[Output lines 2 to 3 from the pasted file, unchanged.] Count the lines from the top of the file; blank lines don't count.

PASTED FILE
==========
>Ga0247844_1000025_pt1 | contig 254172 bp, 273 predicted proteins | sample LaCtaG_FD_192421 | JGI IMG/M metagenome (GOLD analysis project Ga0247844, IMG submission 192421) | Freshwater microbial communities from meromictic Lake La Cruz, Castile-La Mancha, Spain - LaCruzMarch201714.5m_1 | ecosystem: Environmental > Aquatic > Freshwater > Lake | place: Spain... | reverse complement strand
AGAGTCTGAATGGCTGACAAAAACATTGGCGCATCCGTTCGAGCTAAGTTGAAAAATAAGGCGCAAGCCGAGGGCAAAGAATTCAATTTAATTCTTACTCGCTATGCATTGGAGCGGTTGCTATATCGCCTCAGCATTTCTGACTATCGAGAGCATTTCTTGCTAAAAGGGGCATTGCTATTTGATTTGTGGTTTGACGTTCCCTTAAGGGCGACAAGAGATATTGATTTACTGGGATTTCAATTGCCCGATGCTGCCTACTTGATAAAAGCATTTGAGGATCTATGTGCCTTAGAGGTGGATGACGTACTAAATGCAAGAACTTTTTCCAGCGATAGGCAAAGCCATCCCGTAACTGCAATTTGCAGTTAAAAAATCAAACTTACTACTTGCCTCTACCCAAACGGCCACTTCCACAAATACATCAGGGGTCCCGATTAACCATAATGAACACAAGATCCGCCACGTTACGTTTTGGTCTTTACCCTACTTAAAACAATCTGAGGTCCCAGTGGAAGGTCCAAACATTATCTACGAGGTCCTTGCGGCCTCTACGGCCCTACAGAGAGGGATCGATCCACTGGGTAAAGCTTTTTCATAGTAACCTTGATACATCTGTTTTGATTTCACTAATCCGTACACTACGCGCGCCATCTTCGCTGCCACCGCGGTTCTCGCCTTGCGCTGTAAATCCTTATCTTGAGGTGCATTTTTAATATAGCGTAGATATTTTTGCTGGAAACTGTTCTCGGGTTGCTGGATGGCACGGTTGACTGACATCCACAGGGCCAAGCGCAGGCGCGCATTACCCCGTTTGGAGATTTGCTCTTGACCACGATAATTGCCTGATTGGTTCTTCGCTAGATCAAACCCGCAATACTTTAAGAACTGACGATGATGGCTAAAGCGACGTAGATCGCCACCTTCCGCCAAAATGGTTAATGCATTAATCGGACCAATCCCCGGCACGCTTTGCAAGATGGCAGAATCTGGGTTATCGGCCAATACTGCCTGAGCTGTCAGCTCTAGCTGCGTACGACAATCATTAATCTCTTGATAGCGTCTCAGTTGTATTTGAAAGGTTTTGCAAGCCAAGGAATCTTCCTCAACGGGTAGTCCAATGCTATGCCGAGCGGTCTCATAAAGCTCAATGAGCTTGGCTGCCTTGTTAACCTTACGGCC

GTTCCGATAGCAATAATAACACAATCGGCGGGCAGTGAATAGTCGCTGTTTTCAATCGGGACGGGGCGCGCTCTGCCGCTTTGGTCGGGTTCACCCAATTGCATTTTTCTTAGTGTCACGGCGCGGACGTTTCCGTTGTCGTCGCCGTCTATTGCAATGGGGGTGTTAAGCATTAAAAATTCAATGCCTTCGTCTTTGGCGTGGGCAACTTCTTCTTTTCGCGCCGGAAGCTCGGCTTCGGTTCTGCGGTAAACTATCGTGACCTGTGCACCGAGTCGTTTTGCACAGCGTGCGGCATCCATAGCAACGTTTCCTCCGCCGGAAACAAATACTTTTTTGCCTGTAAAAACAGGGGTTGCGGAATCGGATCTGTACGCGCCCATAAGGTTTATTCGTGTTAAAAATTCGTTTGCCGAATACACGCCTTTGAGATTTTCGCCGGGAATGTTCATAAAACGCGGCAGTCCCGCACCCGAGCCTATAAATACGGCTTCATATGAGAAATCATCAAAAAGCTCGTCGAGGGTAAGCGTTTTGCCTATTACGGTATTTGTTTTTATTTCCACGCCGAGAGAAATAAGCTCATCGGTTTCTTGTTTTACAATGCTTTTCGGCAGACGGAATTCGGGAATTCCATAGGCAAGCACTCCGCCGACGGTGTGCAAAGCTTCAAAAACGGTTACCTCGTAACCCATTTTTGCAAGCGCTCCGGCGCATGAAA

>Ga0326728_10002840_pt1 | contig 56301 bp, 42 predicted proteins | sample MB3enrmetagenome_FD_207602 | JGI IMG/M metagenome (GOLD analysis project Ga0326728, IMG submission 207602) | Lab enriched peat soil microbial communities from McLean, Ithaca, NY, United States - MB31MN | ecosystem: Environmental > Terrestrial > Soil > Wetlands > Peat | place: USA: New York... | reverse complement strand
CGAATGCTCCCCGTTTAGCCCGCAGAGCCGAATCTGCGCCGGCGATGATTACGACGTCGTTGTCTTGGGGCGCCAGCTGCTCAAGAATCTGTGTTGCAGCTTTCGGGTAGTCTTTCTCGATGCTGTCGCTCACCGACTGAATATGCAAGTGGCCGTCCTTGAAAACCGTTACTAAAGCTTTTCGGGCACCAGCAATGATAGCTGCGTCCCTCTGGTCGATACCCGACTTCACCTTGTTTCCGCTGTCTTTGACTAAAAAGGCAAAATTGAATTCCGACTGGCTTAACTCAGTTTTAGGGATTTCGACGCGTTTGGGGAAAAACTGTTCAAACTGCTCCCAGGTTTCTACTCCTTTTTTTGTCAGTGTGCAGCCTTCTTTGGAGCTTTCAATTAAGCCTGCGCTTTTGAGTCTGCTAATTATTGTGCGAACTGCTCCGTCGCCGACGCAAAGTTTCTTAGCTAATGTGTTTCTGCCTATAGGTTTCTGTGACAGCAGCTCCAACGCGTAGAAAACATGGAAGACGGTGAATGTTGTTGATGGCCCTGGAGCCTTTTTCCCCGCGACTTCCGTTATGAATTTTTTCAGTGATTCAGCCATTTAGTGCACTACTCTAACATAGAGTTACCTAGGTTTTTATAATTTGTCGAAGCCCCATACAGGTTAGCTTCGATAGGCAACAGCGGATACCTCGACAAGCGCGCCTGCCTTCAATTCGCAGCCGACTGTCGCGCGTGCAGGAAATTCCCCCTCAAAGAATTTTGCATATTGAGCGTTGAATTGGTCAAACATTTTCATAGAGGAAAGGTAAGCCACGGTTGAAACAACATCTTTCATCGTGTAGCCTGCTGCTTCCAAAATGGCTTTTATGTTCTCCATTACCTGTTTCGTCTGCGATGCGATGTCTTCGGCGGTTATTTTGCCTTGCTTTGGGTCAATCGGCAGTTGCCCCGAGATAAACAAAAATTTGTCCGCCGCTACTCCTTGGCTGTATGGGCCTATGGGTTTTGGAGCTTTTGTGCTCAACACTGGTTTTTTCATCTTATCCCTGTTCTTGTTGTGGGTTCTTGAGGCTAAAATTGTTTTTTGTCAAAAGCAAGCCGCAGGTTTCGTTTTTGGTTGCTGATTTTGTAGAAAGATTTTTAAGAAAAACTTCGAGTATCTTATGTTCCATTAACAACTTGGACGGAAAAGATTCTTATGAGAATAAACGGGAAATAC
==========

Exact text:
AGAGTCTGAATGGCTGACAAAAACATTGGCGCATCCGTTCGAGCTAAGTTGAAAAATAAGGCGCAAGCCGAGGGCAAAGAATTCAATTTAATTCTTACTCGCTATGCATTGGAGCGGTTGCTATATCGCCTCAGCATTTCTGACTATCGAGAGCATTTCTTGCTAAAAGGGGCATTGCTATTTGATTTGTGGTTTGACGTTCCCTTAAGGGCGACAAGAGATATTGATTTACTGGGATTTCAATTGCCCGATGCTGCCTACTTGATAAAAGCATTTGAGGATCTATGTGCCTTAGAGGTGGATGACGTACTAAATGCAAGAACTTTTTCCAGCGATAGGCAAAGCCATCCCGTAACTGCAATTTGCAGTTAAAAAATCAAACTTACTACTTGCCTCTACCCAAACGGCCACTTCCACAAATACATCAGGGGTCCCGATTAACCATAATGAACACAAGATCCGCCACGTTACGTTTTGGTCTTTACCCTACTTAAAACAATCTGAGGTCCCAGTGGAAGGTCCAAACATTATCTACGAGGTCCTTGCGGCCTCTACGGCCCTACAGAGAGGGATCGATCCACTGGGTAAAGCTTTTTCATAGTAACCTTGATACATCTGTTTTGATTTCACTAATCCGTACACTACGCGCGCCATCTTCGCTGCCACCGCGGTTCTCGCCTTGCGCTGTAAATCCTTATCTTGAGGTGCATTTTTAATATAGCGTAGATATTTTTGCTGGAAACTGTTCTCGGGTTGCTGGATGGCACGGTTGACTGACATCCACAGGGCCAAGCGCAGGCGCGCATTACCCCGTTTGGAGATTTGCTCTTGACCACGATAATTGCCTGATTGGTTCTTCGCTAGATCAAACCCGCAATACTTTAAGAACTGACGATGATGGCTAAAGCGACGTAGATCGCCACCTTCCGCCAAAATGGTTAATGCATTAATCGGACCAATCCCCGGCACGCTTTGCAAGATGGCAGAATCTGGGTTATCGGCCAATACTGCCTGAGCTGTCAGCTCTAGCTGCGTACGACAATCATTAATCTCTTGATAGCGTCTCAGTTGTATTTGAAAGGTTTTGCAAGCCAAGGAATCTTCCTCAACGGGTAGTCCAATGCTATGCCGAGCGGTCTCATAAAGCTCAATGAGCTTGGCTGCCTTGTTAACCTTACGGCC

GTTCCGATAGCAATAATAACACAATCGGCGGGCAGTGAATAGTCGCTGTTTTCAATCGGGACGGGGCGCGCTCTGCCGCTTTGGTCGGGTTCACCCAATTGCATTTTTCTTAGTGTCACGGCGCGGACGTTTCCGTTGTCGTCGCCGTCTATTGCAATGGGGGTGTTAAGCATTAAAAATTCAATGCCTTCGTCTTTGGCGTGGGCAACTTCTTCTTTTCGCGCCGGAAGCTCGGCTTCGGTTCTGCGGTAAACTATCGTGACCTGTGCACCGAGTCGTTTTGCACAGCGTGCGGCATCCATAGCAACGTTTCCTCCGCCGGAAACAAATACTTTTTTGCCTGTAAAAACAGGGGTTGCGGAATCGGATCTGTACGCGCCCATAAGGTTTATTCGTGTTAAAAATTCGTTTGCCGAATACACGCCTTTGAGATTTTCGCCGGGAATGTTCATAAAACGCGGCAGTCCCGCACCCGAGCCTATAAATACGGCTTCATATGAGAAATCATCAAAAAGCTCGTCGAGGGTAAGCGTTTTGCCTATTACGGTATTTGTTTTTATTTCCACGCCGAGAGAAATAAGCTCATCGGTTTCTTGTTTTACAATGCTTTTCGGCAGACGGAATTCGGGAATTCCATAGGCAAGCACTCCGCCGACGGTGTGCAAAGCTTCAAAAACGGTTACCTCGTAACCCATTTTTGCAAGCGCTCCGGCGCATGAAA